KYUK AM

Confused About Kusko Fishing Regulations? Here's One Reason Why That Might Be

Jun 14, 2019

Kuskokwim Salmon
Credit Katie Basile / KYUK

If you’re confused about Kuskokwim fishing regulations this summer, you’re not alone. Different regulations are coming from different government agencies for the same river. One of the big reasons for that divide is how many king salmon the agencies want to reach their spawning grounds.


On the federal side, the U.S. Fish and Wildlife Service is issuing regulations for the Lower Kuskokwim River. Meanwhile, the Alaska Department of Fish and Game is issuing regulations for the Upper Kuskokwim River.

“It’s been confusing, we understand that," said Aaron Tiernan, ADF&G Kuskokwim Area Manager, on KYUK's Fish Talk radio show.

“We will work to improve that for next year,” Ray Born, USFWS Yukon Delta National Refuge Manager, told listeners.

Tiernan and Born are the managers sending out the fishing notices. They say that they can’t send out joint notices because of differences between state and federal standards. 

One of those differences are the agencies’ goals for the number of king salmon they want to reach their spawning grounds, what’s known as escapement. The state has a wide range for that goal: 65,000 to 120,000 king salmon. The feds have a specific number in the upper end of that range: 110,000 kings. That target comes at the request of the Kuskokwim River Inter-Tribal Fish Commission. This is the third summer the commission has set this target. Reaching it requires high conservation and restricted fishing.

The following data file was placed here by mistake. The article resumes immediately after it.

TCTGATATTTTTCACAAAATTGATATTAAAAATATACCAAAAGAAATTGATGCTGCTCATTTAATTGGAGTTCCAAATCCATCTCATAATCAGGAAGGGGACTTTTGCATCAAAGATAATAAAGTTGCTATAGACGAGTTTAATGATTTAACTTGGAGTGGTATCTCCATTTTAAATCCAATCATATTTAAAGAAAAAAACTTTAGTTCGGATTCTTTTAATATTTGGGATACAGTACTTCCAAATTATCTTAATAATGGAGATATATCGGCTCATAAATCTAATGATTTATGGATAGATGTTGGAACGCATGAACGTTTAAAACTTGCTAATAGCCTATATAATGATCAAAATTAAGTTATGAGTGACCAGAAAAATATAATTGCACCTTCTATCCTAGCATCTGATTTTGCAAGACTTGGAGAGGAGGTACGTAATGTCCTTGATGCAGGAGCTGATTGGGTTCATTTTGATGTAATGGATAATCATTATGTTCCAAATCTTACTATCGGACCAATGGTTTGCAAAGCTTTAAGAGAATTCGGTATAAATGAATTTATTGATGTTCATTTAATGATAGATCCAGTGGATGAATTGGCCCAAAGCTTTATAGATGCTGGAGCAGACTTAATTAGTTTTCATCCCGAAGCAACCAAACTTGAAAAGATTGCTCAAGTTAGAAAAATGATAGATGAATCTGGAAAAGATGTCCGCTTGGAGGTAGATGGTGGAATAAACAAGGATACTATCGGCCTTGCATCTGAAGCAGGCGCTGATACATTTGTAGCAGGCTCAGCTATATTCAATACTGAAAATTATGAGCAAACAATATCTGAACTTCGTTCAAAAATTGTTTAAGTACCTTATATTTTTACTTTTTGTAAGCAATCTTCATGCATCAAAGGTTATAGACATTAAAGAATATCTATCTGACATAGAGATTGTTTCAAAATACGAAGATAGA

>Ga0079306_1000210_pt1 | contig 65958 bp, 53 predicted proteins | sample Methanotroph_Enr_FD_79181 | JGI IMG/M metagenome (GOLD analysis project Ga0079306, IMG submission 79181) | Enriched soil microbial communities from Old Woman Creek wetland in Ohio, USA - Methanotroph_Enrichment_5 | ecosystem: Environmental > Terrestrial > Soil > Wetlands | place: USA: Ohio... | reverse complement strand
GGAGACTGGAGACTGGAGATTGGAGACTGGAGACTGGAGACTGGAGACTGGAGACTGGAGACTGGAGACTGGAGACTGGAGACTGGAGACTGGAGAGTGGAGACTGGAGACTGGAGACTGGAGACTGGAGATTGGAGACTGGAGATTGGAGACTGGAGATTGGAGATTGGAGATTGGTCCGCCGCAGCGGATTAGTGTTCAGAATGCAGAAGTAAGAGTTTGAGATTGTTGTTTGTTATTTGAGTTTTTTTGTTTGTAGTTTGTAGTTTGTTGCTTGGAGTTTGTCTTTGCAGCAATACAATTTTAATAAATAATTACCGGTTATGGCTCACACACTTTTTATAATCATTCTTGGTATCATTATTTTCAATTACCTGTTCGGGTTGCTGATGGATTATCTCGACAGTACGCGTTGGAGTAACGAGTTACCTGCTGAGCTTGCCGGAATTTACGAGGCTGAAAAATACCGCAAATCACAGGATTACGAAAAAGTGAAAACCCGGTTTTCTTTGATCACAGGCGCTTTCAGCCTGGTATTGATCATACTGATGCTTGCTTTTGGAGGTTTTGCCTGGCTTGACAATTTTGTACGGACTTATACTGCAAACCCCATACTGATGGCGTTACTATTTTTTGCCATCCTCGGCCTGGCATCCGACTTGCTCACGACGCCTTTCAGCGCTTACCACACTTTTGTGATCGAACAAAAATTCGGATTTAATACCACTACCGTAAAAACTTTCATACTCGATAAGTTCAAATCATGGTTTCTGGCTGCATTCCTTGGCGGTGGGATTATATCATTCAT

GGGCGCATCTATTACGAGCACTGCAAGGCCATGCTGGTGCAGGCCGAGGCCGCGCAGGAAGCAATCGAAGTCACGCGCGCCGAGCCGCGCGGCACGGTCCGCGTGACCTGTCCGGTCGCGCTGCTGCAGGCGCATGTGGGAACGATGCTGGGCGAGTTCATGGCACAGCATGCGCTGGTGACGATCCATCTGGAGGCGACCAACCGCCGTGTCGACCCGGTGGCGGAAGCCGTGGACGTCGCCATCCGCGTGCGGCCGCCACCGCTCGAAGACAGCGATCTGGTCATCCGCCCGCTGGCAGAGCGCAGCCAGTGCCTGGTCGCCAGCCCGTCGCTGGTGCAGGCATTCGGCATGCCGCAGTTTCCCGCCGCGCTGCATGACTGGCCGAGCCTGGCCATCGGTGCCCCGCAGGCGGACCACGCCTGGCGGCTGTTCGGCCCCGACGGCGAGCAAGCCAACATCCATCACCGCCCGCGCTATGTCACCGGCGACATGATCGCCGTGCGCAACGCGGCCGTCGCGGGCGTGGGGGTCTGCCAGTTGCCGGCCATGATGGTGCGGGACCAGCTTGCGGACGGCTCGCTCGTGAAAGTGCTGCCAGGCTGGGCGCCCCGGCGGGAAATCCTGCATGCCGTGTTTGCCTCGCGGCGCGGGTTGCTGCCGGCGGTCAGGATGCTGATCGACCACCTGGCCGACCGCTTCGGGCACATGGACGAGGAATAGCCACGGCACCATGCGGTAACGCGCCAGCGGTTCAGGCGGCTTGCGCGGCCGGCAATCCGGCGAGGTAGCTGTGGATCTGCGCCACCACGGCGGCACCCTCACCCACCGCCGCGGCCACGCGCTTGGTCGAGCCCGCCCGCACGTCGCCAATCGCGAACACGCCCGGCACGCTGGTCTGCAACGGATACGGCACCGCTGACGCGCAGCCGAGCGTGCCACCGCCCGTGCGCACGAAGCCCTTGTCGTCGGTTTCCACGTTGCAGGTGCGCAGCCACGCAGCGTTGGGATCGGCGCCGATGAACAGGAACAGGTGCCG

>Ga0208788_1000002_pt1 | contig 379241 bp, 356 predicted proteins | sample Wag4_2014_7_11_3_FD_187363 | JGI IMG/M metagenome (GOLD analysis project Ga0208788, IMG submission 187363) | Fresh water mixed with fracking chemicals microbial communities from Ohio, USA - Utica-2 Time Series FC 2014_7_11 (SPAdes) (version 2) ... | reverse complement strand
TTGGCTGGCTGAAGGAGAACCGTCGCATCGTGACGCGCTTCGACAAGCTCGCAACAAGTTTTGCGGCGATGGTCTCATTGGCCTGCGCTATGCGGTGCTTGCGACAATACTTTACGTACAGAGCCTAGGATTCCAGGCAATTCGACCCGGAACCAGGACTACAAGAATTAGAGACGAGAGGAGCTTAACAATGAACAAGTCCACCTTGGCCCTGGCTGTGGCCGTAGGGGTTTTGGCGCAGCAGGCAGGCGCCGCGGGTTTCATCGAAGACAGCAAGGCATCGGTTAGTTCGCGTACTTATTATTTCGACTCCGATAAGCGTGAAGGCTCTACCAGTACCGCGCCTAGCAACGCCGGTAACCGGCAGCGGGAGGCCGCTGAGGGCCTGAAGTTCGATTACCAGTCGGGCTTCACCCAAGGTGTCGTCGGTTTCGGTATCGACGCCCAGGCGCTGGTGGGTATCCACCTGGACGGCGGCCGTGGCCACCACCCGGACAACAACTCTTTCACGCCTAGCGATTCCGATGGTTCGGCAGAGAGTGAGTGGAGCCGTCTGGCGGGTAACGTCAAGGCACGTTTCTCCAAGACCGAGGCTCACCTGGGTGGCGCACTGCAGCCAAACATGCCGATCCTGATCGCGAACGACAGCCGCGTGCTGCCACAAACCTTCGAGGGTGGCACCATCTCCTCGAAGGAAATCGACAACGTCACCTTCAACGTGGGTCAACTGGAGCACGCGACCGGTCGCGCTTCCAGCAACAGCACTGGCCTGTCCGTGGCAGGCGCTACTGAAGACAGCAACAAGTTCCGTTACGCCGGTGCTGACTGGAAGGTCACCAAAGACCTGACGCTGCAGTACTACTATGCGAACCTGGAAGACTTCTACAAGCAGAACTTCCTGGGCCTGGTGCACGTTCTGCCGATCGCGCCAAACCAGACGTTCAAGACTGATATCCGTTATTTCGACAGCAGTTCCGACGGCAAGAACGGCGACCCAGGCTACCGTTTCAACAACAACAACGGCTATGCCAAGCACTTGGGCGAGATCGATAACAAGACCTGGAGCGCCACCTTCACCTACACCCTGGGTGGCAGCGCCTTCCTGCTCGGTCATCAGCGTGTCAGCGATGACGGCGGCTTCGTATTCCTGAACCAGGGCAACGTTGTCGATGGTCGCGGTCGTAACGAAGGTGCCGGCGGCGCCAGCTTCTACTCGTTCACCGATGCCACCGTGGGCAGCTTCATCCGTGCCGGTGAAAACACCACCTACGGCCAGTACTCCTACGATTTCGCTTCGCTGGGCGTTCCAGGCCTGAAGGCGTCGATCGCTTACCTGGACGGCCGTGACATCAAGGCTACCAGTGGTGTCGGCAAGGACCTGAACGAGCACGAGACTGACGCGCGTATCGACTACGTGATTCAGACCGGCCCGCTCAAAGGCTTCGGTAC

Tiernan explains that the state has a wide escapement range, rather than a specific number, because kings return within a range.

“Fish populations don’t come back with a set number every single year. It fluctuates," he explained. "And it always has and it always will be.”

The state’s escapement range is designed to allow future returns that support both a sustainable fish population and a subsistence fishery. The state has met its escapement range for king salmon since 2014, and says that there is no conservation concern for this species.

“The stock is not in peril of going extinct, or vanishing, or just going away," Tiernan explained. "What we’re dealing with is more of a problem with returning yields. What I mean by that is harvest opportunity. So we’re having to place restrictions on the fishery just to ensure that enough fish are getting on the spawning grounds.”

Meanwhile, the feds have taken control of the king salmon fishery in the lower river because of a conservation concern presented by the Kuskokwim River Inter-Tribal Fish Commission under federal subsistence law. The federal government has more tools to manage for local subsistence than the state does because of court rulings. The commission’s goal is to increase the kings' future population by limiting fishing and allowing more kings to spawn. The feds have adopted this goal and taken over the king salmon management in the lower river during the month of June.

The state warns that shooting for the upper end of the escapement range over too long a time could harm the fishery by having too many salmon spawning in the same places year after year. The commission counters that, after the low runs earlier this decade, kings need high escapement to build a stronger population.